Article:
President Barack Obama is doing anything but closing out his lame duck term quietly. On the contrary he’s doing yet another end run around both the U.S. Congress and all 50 states that would impose another mandate that will cost money and jobs, possibly forcing states to raise taxes as well.
Twenty-one states have filed a federal lawsuit in U.S. District Court in Sherman, Texas, to stop him. Hours after the states filed their lawsuit, the U.S. Chamber of Commerce and other business groups filed a similar lawsuit with the same federal court.
Obama’s new mandate would force employers in all states to pay overtime to certain state employees. These employees include “bona fide executive, administrative, or professional” workers as they are not covered by the federal law that requires states to pay overtime for work performed beyond 40 hours in a week. The mandate applies to both private and public sector employers.
On the surface this sounds somewhat sensible. Why shouldn’t any state worker – or private sector worker contracted by the state – be eligible for overtime if they work more than 40 hours in a week? One reason why this hasn’t happened yet is that many states are strapped just trying to balance their current budgets. Mr. Obama’s lack of hope and change, much less his promised economic recovery, hasn’t helped.
The law says it should be up to the individual states first to decide if, and when, they should make such a change. Then they can ask Congress to change the law, and it’s up to Congress to have the final say.
This action by the Obama administration violates the Fair Labor Standards Act – only Congress has the power to establish a federal hourly minimum wage. It also violates the Constitution as it forces states to pay their workers higher wages at the expense of state budgets, services and governmental programs.
Obama actually put this in motion a couple of years ago, when he told his Labor Department to change this exception for “white collar” state employees. The department has now raised the minimum salary cutoff for overtime by more than double. The new rule also forces states to raise that cutoff even higher every three years.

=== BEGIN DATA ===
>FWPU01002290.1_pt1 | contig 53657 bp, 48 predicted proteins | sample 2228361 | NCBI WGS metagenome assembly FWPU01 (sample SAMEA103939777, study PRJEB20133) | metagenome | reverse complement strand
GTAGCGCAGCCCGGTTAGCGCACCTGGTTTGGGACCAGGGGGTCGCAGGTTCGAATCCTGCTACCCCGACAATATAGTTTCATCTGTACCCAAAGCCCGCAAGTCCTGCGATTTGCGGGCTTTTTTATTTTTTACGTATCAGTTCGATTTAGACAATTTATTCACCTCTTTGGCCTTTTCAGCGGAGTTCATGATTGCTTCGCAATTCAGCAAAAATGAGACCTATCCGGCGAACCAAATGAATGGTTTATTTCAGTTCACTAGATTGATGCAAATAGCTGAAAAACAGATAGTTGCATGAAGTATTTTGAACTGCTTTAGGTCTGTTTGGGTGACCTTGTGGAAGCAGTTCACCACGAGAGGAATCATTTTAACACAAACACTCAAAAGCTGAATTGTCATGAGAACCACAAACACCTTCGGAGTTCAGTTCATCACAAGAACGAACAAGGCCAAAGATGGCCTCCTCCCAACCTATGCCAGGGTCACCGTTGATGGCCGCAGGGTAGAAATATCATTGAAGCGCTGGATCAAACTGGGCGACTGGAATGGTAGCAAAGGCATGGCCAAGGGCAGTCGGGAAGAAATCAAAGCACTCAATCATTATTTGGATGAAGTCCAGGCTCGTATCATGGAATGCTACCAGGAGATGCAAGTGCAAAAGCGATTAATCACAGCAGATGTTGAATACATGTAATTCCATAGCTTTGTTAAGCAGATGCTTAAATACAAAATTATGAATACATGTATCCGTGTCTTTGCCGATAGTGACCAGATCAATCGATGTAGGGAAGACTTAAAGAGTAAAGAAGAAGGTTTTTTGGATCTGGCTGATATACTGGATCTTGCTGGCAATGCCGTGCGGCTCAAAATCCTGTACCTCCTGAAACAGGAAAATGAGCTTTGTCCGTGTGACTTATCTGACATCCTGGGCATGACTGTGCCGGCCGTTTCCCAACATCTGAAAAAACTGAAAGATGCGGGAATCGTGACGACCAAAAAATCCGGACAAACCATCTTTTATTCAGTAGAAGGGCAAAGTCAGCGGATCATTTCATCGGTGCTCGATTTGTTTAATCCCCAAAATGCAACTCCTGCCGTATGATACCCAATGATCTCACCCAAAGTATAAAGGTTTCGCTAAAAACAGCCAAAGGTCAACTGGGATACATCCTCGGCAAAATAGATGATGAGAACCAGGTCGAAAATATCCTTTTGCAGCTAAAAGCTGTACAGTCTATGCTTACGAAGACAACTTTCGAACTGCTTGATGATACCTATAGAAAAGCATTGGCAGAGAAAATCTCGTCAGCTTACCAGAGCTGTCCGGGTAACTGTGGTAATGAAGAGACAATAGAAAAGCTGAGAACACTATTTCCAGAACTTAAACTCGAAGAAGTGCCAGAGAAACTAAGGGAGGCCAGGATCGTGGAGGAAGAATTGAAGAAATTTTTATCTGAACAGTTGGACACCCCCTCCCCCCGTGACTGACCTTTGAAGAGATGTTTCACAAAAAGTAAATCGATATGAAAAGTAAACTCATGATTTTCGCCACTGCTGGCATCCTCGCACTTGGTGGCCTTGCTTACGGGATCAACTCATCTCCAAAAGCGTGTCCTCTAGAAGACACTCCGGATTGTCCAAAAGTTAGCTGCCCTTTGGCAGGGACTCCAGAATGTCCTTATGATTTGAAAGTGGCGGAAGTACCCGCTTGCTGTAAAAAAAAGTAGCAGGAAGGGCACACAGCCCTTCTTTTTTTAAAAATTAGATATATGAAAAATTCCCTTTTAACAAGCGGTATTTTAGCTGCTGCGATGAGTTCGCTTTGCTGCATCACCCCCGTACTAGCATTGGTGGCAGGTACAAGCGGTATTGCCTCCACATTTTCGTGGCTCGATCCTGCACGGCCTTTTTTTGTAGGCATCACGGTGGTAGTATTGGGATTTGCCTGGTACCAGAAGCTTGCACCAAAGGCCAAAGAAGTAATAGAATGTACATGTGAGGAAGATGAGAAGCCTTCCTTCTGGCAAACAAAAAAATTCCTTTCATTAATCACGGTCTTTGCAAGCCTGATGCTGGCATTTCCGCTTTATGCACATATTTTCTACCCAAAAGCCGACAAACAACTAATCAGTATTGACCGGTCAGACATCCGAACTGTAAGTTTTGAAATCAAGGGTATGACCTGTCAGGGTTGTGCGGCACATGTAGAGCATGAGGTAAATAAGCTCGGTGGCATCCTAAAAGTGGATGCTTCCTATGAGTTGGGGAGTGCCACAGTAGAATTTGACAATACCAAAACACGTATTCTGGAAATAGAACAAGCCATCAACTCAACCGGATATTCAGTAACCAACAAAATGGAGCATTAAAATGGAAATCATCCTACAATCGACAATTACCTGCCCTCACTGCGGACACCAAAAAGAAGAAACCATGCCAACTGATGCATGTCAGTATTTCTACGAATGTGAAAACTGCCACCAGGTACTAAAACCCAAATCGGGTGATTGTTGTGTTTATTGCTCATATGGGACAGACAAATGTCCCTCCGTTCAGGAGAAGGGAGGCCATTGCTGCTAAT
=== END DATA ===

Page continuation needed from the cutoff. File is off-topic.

As of now, starting December 1, 2016, all state employees will be entitled to overtime if they earn up to $913 per week regardless of whether they have “executive, administrative, or professional” responsibilities.
State government estimates peg the number of workers impacted at a minimum of 500 and reaching into the thousands, per state. Iowa projects its budget hit to be over $19 million, other states likely a lot more.
States such as Nevada – dependent on its tourism industry – would be hit very hard. According to the National Federation of Independent Businesses nearly half of all small businesses in Nevada employ at least one person who’d be affected by this new rule.
Not coincidentally, Nevada – through its Attorney General Adam Laxalt – is the lead plaintiff in this lawsuit. In filing the suit, Laxalt said: “This rule, pushed by distant bureaucrats in D.C., tramples on state and local government budgets, forcing states to shift money from other important programs to balance their budgets, including programs intended to protect the very families that purportedly benefit from such federal overreach.”
“Federal overreach” is already one of Obama’s legacies as he prepares to leave office. The courts have reined him in before, and hopefully will do so again.
Ken Blackwell, is a former Ohio State Treasurer, Secretary of State, and mayor of Cincinnati.